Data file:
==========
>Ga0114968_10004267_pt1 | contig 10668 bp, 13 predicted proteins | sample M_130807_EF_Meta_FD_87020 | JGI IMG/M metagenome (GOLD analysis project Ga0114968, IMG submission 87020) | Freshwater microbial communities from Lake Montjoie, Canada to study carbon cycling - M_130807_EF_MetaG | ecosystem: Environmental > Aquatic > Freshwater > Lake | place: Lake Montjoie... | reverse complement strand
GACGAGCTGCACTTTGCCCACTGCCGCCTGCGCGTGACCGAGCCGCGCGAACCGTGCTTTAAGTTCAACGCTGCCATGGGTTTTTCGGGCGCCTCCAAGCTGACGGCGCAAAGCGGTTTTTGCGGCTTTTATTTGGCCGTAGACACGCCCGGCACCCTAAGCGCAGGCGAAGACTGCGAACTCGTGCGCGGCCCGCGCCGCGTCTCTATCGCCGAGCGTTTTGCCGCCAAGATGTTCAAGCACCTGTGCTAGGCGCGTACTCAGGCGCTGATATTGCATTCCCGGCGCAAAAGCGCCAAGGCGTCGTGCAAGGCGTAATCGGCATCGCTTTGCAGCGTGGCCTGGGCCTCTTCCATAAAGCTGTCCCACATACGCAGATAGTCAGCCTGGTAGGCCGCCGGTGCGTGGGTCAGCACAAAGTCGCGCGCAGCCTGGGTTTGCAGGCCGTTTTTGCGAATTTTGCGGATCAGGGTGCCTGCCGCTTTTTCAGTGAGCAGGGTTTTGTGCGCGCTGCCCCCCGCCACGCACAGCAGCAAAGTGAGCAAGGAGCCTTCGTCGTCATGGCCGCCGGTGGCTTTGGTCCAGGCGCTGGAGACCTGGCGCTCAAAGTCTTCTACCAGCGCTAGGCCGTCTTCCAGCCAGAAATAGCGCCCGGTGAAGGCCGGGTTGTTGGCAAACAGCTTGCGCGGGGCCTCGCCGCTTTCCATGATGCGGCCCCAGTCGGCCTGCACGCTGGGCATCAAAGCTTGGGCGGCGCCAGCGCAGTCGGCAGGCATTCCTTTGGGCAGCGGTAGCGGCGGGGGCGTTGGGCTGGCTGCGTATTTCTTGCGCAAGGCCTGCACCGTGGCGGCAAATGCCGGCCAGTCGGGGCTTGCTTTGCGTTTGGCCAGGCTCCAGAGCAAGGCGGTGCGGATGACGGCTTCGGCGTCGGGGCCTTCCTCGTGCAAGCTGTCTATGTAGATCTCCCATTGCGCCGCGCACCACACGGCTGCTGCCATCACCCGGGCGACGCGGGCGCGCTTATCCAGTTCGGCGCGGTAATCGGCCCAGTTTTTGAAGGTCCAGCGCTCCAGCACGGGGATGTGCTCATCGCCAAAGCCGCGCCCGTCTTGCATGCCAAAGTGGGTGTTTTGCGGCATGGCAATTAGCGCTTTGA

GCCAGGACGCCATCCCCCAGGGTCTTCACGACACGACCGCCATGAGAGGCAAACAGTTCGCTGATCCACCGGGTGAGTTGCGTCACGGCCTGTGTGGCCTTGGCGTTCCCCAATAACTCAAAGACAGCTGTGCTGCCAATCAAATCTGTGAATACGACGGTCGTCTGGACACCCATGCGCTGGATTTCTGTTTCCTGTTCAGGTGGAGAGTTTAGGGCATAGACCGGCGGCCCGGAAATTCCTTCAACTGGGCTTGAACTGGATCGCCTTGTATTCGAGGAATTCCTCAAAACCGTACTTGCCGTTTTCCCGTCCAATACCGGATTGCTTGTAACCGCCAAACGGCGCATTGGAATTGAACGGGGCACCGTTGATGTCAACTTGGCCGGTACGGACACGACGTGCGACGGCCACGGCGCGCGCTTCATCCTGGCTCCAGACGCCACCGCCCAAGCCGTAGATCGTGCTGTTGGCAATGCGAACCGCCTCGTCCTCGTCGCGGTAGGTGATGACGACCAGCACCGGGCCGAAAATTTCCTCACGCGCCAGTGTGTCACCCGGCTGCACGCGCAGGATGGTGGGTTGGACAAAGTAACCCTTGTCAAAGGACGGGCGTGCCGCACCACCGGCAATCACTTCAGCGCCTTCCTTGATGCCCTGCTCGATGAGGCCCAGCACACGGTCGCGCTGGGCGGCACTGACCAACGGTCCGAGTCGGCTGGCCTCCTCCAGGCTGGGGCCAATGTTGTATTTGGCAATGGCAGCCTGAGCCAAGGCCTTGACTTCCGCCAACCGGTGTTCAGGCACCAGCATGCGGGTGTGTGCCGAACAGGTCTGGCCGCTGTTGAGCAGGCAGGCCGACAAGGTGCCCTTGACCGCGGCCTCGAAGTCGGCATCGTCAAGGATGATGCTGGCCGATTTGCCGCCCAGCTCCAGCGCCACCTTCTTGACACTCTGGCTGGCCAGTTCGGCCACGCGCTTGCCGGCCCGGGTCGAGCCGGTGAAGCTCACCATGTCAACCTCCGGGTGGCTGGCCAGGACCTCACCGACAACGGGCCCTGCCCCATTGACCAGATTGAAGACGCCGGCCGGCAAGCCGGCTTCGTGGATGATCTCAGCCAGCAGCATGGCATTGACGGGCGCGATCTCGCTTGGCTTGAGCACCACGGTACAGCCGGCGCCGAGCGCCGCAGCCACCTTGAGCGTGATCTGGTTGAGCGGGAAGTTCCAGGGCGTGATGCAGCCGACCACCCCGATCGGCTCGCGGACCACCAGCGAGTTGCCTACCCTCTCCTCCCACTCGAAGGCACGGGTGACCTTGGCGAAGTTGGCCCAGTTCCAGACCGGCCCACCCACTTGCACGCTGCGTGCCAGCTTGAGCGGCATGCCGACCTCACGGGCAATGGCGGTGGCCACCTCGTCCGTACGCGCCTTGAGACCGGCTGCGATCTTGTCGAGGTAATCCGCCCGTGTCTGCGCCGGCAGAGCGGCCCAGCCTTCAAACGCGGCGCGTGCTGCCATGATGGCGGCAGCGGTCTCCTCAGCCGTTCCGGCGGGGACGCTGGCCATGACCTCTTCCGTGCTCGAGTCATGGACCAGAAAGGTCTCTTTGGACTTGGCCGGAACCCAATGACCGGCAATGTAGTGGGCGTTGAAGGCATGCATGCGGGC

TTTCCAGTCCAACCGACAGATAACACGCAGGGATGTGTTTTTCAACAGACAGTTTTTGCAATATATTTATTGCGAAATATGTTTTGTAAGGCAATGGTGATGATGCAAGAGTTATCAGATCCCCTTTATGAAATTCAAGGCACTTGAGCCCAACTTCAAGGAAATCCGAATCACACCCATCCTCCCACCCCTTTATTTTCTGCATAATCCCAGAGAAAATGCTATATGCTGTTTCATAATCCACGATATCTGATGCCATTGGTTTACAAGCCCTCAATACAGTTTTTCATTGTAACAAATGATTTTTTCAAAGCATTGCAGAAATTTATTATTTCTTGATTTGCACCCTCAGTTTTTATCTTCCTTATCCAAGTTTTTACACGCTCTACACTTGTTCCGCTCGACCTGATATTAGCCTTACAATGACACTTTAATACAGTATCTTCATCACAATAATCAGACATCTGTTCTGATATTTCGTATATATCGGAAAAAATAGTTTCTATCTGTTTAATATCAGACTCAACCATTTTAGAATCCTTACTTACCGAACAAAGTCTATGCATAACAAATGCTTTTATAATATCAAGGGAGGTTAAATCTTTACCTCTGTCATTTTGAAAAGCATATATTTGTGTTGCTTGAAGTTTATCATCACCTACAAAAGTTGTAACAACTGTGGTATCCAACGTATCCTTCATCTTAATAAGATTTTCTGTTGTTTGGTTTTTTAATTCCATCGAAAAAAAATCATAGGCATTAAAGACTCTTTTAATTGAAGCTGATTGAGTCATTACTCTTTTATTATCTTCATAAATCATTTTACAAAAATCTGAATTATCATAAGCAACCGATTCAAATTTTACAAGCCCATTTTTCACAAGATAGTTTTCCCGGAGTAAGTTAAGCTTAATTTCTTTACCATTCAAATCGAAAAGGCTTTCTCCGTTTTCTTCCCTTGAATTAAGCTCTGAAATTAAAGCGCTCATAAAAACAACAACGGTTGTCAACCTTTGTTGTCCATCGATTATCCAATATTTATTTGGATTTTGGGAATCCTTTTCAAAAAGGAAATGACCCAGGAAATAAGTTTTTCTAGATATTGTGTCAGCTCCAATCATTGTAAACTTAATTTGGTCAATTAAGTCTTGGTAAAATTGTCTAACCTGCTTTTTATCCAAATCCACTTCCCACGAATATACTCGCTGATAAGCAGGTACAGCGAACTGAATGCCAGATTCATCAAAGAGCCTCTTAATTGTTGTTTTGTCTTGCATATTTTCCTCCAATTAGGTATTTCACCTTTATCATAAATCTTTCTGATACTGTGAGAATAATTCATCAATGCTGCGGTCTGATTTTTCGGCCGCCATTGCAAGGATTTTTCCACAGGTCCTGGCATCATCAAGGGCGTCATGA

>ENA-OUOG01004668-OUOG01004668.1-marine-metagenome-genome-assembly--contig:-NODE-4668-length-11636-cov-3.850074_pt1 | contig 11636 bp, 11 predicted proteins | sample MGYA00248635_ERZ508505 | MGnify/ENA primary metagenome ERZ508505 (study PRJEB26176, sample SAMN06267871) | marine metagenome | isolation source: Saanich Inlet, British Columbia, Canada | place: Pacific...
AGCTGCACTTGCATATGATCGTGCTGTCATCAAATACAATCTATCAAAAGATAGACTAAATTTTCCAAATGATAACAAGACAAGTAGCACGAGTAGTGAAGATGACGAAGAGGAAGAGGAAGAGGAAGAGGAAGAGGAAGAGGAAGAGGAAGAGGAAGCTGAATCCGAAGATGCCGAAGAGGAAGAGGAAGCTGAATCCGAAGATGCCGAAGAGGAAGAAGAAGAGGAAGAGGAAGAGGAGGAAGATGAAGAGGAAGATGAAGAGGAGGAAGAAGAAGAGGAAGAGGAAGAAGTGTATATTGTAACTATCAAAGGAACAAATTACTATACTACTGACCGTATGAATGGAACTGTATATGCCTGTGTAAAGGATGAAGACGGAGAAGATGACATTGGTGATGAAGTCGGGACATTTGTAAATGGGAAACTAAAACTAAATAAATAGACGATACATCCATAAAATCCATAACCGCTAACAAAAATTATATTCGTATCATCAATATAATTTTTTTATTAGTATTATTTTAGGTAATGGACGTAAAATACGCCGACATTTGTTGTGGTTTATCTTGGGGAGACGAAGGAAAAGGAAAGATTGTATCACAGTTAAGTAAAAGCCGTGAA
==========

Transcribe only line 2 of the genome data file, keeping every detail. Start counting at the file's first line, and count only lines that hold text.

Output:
GACGAGCTGCACTTTGCCCACTGCCGCCTGCGCGTGACCGAGCCGCGCGAACCGTGCTTTAAGTTCAACGCTGCCATGGGTTTTTCGGGCGCCTCCAAGCTGACGGCGCAAAGCGGTTTTTGCGGCTTTTATTTGGCCGTAGACACGCCCGGCACCCTAAGCGCAGGCGAAGACTGCGAACTCGTGCGCGGCCCGCGCCGCGTCTCTATCGCCGAGCGTTTTGCCGCCAAGATGTTCAAGCACCTGTGCTAGGCGCGTACTCAGGCGCTGATATTGCATTCCCGGCGCAAAAGCGCCAAGGCGTCGTGCAAGGCGTAATCGGCATCGCTTTGCAGCGTGGCCTGGGCCTCTTCCATAAAGCTGTCCCACATACGCAGATAGTCAGCCTGGTAGGCCGCCGGTGCGTGGGTCAGCACAAAGTCGCGCGCAGCCTGGGTTTGCAGGCCGTTTTTGCGAATTTTGCGGATCAGGGTGCCTGCCGCTTTTTCAGTGAGCAGGGTTTTGTGCGCGCTGCCCCCCGCCACGCACAGCAGCAAAGTGAGCAAGGAGCCTTCGTCGTCATGGCCGCCGGTGGCTTTGGTCCAGGCGCTGGAGACCTGGCGCTCAAAGTCTTCTACCAGCGCTAGGCCGTCTTCCAGCCAGAAATAGCGCCCGGTGAAGGCCGGGTTGTTGGCAAACAGCTTGCGCGGGGCCTCGCCGCTTTCCATGATGCGGCCCCAGTCGGCCTGCACGCTGGGCATCAAAGCTTGGGCGGCGCCAGCGCAGTCGGCAGGCATTCCTTTGGGCAGCGGTAGCGGCGGGGGCGTTGGGCTGGCTGCGTATTTCTTGCGCAAGGCCTGCACCGTGGCGGCAAATGCCGGCCAGTCGGGGCTTGCTTTGCGTTTGGCCAGGCTCCAGAGCAAGGCGGTGCGGATGACGGCTTCGGCGTCGGGGCCTTCCTCGTGCAAGCTGTCTATGTAGATCTCCCATTGCGCCGCGCACCACACGGCTGCTGCCATCACCCGGGCGACGCGGGCGCGCTTATCCAGTTCGGCGCGGTAATCGGCCCAGTTTTTGAAGGTCCAGCGCTCCAGCACGGGGATGTGCTCATCGCCAAAGCCGCGCCCGTCTTGCATGCCAAAGTGGGTGTTTTGCGGCATGGCAATTAGCGCTTTGA